Having a point of view character with mental health issues in science fiction is a difficult thing to write. There are so many characters in science fiction that are depicted as a villain due to mental health problems. That type of writing in science fiction is a bit outdated as the views on mental health has changed. Emma Newman creates a character that has deep anxiety and a few other issues in Planetfall but the reader finds her very sympathetic. If you are looking for a science fiction book that does mental health in an interesting way, making it a part of the story, check this book out.
Ren is a part of a new colony on a new planet. Ren is the main engineer for the colony and helps build everything for the citizens. She was in love with the main explorer that created this new colony and believes the ideas that her girlfriend had were revolutionary. Ren also knows a devastating secret that might destroy the harmony of the entire colony and because of that secret Ren has a few mental health problems. When the first new person to the colony in 20 years shows up at the entrance, things for Ren get very difficult.
Planetfall is a mystery science fiction book that interweaves scenes from the past and present together. The past holds all the answers for the reader and throughout the book the reader gets bits of information about what really happened. At times Newman writes in a stream of consciousness type of way that jumps into Ren’s memory without warning. This can be a little off-putting at first but the reader quickly realizes that focus at all times is required while reading this book.
The overall narrative isn’t necessarily a detailed one, but the characterization is. This is without a doubt a character based book. A new variable is introduced in Ren’s life, the new colony visitor, which speeds along a lot of the issues Ren has been struggling with for the past 20 years. This book has a great final act that really hits home because of Newman’s careful character building in the first 3/4 of the book. The way that Planetfall is written reminds me of a short story. Your enjoyment out of this book will be if the questions about what really happened will cause you to read on.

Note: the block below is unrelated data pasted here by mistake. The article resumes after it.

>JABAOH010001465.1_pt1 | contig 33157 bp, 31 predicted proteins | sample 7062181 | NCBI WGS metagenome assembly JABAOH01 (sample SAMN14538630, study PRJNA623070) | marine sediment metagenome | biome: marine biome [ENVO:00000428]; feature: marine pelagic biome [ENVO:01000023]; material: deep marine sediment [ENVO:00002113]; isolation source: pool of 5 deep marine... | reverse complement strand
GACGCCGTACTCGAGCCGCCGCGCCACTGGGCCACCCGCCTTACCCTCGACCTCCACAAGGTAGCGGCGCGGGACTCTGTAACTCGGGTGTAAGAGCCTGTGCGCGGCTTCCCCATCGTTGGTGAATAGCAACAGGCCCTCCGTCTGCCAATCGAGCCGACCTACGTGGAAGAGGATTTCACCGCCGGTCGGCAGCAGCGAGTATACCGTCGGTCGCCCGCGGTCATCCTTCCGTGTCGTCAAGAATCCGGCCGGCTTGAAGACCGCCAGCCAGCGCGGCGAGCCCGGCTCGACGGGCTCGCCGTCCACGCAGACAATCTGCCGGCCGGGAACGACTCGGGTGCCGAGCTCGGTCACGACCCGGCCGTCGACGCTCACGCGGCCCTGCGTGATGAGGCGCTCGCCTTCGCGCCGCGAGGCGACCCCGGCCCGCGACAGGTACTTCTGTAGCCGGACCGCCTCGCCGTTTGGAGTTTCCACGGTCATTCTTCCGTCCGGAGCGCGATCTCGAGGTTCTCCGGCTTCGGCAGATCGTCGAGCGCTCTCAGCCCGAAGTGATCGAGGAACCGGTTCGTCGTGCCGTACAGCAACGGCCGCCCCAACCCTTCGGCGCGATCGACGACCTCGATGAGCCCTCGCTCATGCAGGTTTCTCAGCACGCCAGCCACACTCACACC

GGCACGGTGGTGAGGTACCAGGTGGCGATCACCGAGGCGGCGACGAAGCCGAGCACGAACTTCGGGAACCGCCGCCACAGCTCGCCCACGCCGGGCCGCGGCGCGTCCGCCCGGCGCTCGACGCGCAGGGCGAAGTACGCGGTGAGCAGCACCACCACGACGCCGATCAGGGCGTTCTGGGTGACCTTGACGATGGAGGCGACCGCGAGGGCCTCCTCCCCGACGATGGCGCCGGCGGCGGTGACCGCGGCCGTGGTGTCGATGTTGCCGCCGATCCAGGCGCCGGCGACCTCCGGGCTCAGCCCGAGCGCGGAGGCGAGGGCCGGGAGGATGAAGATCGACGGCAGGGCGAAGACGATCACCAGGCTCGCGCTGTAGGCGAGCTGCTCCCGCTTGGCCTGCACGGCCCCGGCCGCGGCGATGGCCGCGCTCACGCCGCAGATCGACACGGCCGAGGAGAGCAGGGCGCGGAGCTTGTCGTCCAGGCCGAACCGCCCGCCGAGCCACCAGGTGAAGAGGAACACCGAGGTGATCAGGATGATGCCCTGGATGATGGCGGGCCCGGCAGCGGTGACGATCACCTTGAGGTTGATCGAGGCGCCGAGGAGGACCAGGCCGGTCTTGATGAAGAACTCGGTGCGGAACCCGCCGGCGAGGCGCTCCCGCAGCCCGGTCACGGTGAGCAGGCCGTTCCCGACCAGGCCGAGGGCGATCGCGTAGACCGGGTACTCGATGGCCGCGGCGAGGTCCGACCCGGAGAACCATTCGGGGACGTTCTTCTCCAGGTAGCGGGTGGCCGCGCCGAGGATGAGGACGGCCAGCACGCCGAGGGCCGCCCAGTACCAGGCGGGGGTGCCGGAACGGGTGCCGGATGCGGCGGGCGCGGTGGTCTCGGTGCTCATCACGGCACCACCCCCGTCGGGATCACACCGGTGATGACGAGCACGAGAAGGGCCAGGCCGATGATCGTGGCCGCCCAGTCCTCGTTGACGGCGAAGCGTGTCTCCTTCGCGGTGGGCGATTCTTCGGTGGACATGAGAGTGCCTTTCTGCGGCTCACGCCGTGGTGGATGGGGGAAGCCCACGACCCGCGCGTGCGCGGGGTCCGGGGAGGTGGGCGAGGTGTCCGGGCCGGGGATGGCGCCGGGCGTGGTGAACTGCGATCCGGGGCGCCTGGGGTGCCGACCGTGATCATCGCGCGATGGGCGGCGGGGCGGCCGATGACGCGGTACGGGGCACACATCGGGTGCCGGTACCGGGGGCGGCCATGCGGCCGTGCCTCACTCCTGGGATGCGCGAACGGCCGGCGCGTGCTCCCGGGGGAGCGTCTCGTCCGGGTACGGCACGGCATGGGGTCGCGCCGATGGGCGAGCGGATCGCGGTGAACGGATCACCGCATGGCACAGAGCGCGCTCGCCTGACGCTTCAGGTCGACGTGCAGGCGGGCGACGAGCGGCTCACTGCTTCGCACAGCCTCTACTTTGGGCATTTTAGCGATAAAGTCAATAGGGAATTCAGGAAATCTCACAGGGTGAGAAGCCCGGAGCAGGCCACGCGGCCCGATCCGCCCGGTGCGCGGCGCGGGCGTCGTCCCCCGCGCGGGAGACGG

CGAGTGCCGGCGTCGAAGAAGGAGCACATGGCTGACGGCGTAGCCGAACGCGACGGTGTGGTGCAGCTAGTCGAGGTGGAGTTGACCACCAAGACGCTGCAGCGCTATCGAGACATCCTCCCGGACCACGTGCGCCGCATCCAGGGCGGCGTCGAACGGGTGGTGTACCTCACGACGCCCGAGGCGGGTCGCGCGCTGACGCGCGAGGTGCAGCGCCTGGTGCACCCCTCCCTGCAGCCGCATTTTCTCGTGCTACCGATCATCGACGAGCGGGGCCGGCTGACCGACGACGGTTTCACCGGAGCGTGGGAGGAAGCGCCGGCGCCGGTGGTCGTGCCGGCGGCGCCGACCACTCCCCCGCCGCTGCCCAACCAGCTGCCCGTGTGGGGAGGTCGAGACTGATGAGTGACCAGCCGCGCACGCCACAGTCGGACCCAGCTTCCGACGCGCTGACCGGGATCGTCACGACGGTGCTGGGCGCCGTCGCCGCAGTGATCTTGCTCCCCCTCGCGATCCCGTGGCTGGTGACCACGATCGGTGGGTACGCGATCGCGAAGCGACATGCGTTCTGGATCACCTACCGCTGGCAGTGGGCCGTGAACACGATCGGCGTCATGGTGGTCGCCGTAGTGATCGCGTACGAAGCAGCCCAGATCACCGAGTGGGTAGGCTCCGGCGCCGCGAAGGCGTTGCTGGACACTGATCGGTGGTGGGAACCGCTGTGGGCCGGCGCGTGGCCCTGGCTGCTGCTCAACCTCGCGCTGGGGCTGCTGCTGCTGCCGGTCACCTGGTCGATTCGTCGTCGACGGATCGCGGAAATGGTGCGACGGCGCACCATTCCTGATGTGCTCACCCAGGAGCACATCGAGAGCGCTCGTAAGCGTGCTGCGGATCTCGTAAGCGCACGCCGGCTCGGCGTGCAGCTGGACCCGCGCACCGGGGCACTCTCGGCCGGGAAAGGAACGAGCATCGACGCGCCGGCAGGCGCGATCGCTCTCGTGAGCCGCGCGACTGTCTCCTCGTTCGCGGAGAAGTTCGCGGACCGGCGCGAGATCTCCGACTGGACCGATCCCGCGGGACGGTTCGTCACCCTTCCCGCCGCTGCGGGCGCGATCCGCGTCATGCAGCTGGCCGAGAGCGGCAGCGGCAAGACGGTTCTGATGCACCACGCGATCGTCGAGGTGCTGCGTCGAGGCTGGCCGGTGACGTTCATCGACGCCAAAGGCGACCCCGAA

I enjoyed this book, around a 3.5 score for me. I had a little bit of an issue visualizing this colony because it was all organic, which means everyone lives in plant houses. I had a hard time really caring about the organic structures because I just have never liked stories where characters live in an organic house. I think that the setting and world building was the weakest area in this book but the characterization was the strongest. Newman’s writing was good but I feel that this could have been told as a novella and caused more of an emotional impact for me. I think that individuals that can read a 320-page book in one sitting are more likely to like this book than those that will only read small 30 page chunks. When I sat down and only read about 20-30 pages, I wasn’t that into it, but when I took a lot of time to read 100+ pages in a sitting, I connected to it stronger.
So my recommendation is to grab this book when you want to read something with some mental health issues in it, have a good portion of time to read, and are in the mood for a “reveal the past” mystery, but want to stay in the sci-fi genre.
16/25 Possible Score
3 – Plot
4 – Characters
2 – World Building/Setting
3 – Writing Style
4 – Heart & Mind Aspect